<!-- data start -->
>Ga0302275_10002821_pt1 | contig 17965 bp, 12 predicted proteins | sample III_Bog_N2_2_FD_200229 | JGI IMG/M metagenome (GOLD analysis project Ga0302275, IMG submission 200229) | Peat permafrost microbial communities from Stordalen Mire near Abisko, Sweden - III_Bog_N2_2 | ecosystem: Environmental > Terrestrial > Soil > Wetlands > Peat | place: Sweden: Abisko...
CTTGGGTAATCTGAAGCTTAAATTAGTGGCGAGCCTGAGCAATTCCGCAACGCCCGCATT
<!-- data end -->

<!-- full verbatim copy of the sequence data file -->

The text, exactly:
>Ga0302275_10002821_pt1 | contig 17965 bp, 12 predicted proteins | sample III_Bog_N2_2_FD_200229 | JGI IMG/M metagenome (GOLD analysis project Ga0302275, IMG submission 200229) | Peat permafrost microbial communities from Stordalen Mire near Abisko, Sweden - III_Bog_N2_2 | ecosystem: Environmental > Terrestrial > Soil > Wetlands > Peat | place: Sweden: Abisko...
CTTGGGTAATCTGAAGCTTAAATTAGTGGCGAGCCTGAGCAATTCCGCAACGCCCGCATT